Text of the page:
Drugmakers Perrigo Co. (PRGO) and Actelion Ltd. (ATLN), in Ireland and Switzerland, may join U.K.-based medical device company Smith & Nephew Plc (SN/) as acquisition targets for U.S. health-care companies racing to find tax relief abroad before the U.S. government curbs the option.
Deals for these companies would be smaller than AbbVie Inc. (ABBV)’s $54.8 billion Shire Plc (SHP) purchase, with Perrigo’s $20 billion market value the next largest among the companies. Still, they would add to a flurry of 20 completed and pending transactions since January 2012 involving companies that seek to avoid the 35 percent U.S. tax rate and free up foreign cash by redomiciling in countries with lower corporate rates.
AbbVie’s announcement of the latest so-called tax inversion on July 18 may have upped the ante for the remaining U.S. health companies to make a move before U.S. lawmakers limit the deals. Senator Ron Wyden, a Democrat from Oregon, has already proposed a bill to make such deals more difficult.
“The congressional pot was just starting to boil and this turns up the flame,” Erik Gordon, a professor at the University of Michigan Ross School of Business, said of the AbbVie deal for Shire. “It’s going to boil over, and there’s going to be a real showdown in Congress.”
A tax inversion happens when a U.S. company acquires a foreign company at least 25 percent its size, and moves its legal address abroad, where it will face a lower corporate tax rate. It also allows an acquirer to access profits earned abroad without paying the U.S. rate.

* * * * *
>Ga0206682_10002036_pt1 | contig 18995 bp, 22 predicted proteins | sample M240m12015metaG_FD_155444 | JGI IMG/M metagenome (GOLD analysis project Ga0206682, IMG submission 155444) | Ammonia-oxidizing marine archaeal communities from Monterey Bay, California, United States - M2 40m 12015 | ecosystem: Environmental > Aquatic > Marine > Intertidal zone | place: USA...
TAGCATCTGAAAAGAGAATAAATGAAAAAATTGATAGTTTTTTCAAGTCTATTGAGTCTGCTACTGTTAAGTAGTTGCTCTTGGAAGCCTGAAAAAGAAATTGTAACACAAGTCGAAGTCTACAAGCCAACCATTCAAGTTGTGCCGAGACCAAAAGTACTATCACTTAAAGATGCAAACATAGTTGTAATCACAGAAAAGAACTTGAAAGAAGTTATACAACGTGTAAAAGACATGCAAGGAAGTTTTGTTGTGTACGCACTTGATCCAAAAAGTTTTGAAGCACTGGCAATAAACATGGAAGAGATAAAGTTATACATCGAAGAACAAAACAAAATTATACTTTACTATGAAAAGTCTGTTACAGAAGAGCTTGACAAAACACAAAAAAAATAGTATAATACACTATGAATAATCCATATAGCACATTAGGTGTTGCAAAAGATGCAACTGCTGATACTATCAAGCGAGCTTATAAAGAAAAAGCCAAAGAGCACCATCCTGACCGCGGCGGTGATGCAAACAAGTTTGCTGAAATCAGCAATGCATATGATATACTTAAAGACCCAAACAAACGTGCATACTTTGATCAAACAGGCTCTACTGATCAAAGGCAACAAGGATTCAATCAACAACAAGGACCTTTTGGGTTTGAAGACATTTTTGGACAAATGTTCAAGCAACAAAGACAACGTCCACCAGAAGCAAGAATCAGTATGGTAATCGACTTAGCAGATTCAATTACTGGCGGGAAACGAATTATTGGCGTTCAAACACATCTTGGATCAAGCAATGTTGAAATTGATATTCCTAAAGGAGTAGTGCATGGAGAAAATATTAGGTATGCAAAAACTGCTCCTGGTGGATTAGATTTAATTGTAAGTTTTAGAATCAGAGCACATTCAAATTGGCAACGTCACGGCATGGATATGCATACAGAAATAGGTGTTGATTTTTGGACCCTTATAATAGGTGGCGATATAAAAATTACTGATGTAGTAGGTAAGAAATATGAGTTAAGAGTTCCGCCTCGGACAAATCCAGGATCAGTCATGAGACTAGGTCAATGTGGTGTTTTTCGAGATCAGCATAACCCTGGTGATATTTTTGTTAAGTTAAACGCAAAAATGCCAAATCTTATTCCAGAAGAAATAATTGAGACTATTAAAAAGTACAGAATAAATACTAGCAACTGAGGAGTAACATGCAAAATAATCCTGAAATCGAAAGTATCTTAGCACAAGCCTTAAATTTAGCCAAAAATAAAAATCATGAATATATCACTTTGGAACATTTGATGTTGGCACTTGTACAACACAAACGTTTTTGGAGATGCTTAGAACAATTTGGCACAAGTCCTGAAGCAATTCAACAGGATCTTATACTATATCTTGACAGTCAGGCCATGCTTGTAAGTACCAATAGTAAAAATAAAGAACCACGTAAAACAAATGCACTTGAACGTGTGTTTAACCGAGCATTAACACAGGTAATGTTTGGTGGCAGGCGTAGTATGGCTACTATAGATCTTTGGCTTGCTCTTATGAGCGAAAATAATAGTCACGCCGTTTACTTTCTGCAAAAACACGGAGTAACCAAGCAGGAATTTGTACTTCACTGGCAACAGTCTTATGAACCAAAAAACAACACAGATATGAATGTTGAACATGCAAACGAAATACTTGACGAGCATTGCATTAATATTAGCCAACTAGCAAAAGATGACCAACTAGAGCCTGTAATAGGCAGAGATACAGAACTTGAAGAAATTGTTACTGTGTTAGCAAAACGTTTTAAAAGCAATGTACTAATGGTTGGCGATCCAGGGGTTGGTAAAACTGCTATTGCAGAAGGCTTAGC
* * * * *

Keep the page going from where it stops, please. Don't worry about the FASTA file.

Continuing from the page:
Perrigo, the Dublin-based maker of over-the-counter and generic medicines, is “an attractive takeout candidate for certain strategic buyers” due to its “durable, highly cash-flow generative business,” David Steinberg, an analyst at Jefferies LLC, wrote in a July 15 note to clients.
Perrigo moved its tax domicile to Dublin last year by purchasing Elan Corp.
Globes, an Israeli business paper, reported on July 14 that Perrigo had hired an investment bank to consider a sale, sending Perrigo shares up as much as 9.9 percent. Abbott Laboratories has been suggested as a possible buyer of Perrigo, but it is not a perfect strategic fit and Abbott has also traditionally shied away from deals of this size, Chris Hamblett, an analyst at Cowen & Co., said by telephone.
Actelion, a drugmaker based in Allschwil, Switzerland, may be another target, UBS Securities LLC analyst Guillaume van Renterghem said in a phone interview.
“The next in line which was flagged in Europe was Actelion, although one would argue that a tax inversion in Switzerland is a bit more difficult,” van Renterghem said in a telephone interview. “Actelion has a lot of upside on sales. One would argue that with a smarter approach to business development you could get something out of it.”
Amgen Inc., based in Thousand Oaks, California, considered a takeover offer for Actelion in 2010. Jean-Paul Clozel, Chief Executive Officer of the Allschwil, Switzerland-based company, has argued for Actelion to remain independent after results from a lung medicine study beat expectations.
AbbVie itself could also become the next inversion target once it redomiciles in the U.K., Jefferies analyst Jeffrey Holford wrote in a note. Such a move, though, would require substantial financial resources as the new company may have a market value of $137 billion, according to AbbVie.